Civil War Letters: Kendrick and Revis

I have another update on the Civil War letters project. We in the Information Management Branch have finished adding the letters from the Larkin S. Kendrick Papers and Daniel W. Revis Letters to the North Carolina Digital Collections (NCDC).

We’ve found something interesting as our staff go through the Civil War letters – every staff member seems to bond with a particular collection or family. I’m not sure why that is although I suspect we tend to feel connected to whatever family or letters we were working on when it really “clicked” for us how amazing these materials are; so my coworker Tiffanie is really invested in the letters of Henry H. Bowen (a Confederate Marine stationed in Charleston, S.C. in 1864) and those of his wife Ann L. Bowen, which are part of the materials I’m currently adding to the NCDC. Likewise our cohort Amy in the State Library is very fond of the brothers from the Futch Letters, one of the largest groupings of letters we plan to add to the Civil War digital collections.

For me, it is the Daniel W. Revis Letters that I connect with. They aren’t the most informative or most well-written of the Civil War materials we’re adding online; poor Daniel spends an awful lot of time wishing he was home to plant his crops while his wife Sarepta has the disadvantage of being illiterate and having to have someone write for her. But every once in a while you come across something amazing in them, like the letter Daniel writes to Sarepta after he receives the news that their son Slocum has died or the letter in which Sarepta reports the raid on “the Staton boys” and a group of deserters by the militia in Henderson County. Part of it may also be that Daniel Revis served in the 64th North Carolina Infantry, the same regiment as one of my ancestors, Robert Hardy Massey.

The Kendrick letters are great resources for a lot of reasons, including having a letter with one of my favorite lines so far (“Huldey Said tell W. H to Kiss her Wrump & Stay thare.” from the letter: Emeline Putnam and J. G. Hill to Larkin S. and Mary C. Kendrick, June 28, 1868). Here’s just a few of the subjects you’ll find mentioned in the letters from the Larkin S. Kendrick Papers (although there are many, many more):

  • North Carolina Infantry Regiment, 34th; North Carolina Infantry Regiment, 15th;
  • Weldon (N.C.); Hamilton (N.C.); Roanoke River (Va. and N.C.); Cleveland County (N.C.); Raleigh (N.C.); Guilford County (N.C.); Charlotte (N.C.); Petersburg (Va.) [including several letters dealing with the siege of the town].
  • Women and their lives on the home-front during the Civil War [Several of the letters in the collection were written by women including Kendrick’s wife Mary and various female relatives and friends.];
  • Weather, food prices, money, news from the family farms, clothing and dress, the difficulties of postal service, cattle;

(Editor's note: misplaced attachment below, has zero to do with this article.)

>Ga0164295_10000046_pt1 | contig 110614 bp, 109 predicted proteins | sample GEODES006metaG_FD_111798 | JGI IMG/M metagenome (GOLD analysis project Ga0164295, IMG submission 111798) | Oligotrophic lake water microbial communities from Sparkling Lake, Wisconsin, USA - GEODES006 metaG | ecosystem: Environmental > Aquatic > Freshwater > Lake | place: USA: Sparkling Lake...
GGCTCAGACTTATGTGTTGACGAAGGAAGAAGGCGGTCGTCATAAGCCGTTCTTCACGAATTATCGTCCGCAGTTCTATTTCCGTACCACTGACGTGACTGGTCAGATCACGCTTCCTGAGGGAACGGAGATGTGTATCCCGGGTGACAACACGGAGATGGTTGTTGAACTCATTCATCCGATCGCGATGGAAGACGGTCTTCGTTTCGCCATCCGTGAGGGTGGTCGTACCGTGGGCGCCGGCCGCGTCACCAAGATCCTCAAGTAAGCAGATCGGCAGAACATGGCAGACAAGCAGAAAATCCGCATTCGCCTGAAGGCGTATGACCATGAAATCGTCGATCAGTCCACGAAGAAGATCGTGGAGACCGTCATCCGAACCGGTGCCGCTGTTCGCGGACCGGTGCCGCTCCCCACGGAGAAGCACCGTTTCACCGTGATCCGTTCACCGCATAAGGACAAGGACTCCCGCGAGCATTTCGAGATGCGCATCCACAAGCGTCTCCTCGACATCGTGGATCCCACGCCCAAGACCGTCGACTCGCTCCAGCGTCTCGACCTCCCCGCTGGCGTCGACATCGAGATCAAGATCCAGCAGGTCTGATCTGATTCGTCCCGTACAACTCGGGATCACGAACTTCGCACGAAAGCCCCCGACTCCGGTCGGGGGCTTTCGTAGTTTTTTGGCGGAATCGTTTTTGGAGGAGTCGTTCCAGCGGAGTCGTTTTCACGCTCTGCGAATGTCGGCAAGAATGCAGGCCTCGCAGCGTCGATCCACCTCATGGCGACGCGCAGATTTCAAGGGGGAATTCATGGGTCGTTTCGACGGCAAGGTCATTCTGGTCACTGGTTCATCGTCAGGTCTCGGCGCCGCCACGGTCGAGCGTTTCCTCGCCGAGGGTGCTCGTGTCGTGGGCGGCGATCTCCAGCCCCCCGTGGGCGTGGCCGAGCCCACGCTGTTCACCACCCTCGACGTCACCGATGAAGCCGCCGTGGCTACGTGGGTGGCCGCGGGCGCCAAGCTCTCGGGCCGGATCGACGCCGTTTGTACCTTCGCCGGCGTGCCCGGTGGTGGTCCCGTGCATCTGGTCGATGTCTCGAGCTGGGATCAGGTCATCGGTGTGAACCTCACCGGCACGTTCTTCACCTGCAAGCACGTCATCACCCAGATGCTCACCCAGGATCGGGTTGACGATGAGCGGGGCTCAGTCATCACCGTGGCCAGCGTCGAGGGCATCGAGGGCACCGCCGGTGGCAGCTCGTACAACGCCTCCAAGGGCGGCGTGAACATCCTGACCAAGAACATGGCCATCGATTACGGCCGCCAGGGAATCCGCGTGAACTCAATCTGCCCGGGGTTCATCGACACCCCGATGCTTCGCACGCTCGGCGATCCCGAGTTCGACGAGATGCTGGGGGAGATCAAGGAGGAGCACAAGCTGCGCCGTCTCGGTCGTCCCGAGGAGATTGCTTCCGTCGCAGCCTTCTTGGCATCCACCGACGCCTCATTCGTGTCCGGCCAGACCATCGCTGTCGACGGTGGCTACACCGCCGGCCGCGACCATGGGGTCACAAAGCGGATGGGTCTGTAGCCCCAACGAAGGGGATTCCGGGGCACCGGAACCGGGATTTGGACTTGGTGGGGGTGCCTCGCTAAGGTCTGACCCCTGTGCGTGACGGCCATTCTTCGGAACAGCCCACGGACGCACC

• Military food supply and various equipment and supplies issues
  • Health aspects including medical care and Civil War hospitals [Larkin Kendrick spent some time in hospitals and many of the letters were either written by him there or were letters written by others but sent to him there in order to let him know what was going on in the war or at home.];
  • Prisons and prisoners, both Union and Confederate;
  • Religious aspects;

Finally, I don’t know if I’ve mentioned this before but I’ve added a links page to this blog which includes a direct link to the Civil War collection within the North Carolina Digital Collections. So, if you ever want to read these letters or any of our other Civil War materials online but have forgotten where to find them, just check on the links page.

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3 Responses to Civil War Letters: Kendrick and Revis

  1. Pingback: Civil War Lectures and Letters « History For All the People

  2. Natalie Edwards Bishop says:

    Larkin Kendrick is my great-great-great grandfather’s brother (Thomas Lawson Kendrick). TL wrote two of the letters in the collection and I have really enjoyed reading them. Since discovering the collection, I’ve shared it with several family members – we were all quite excited to have access to these resources.

    As an academic researcher these items are invaluable and it is so wonderful to have access to primary documents online. As a genealogist you have no idea how deeply special it has been to read personal thoughts from my family members who’ve long since passed.

    Thank you, from the Kendrick family.

  3. Ashley says:

    Natalie, that’s so wonderful to hear – thank you. We’re glad you and your family have discovered the letters and that you have found accessing them online to be both helpful and enjoyable.

    One of the things that never really occurred to us when we began digitizing our Civil War letters was that descendants of the people who wrote them might find them once they were online. But I think you’re the second or third family member of one of our Civil War letter writers who has commented on this blog, so that is a very wonderful, unexpected bonus for us.

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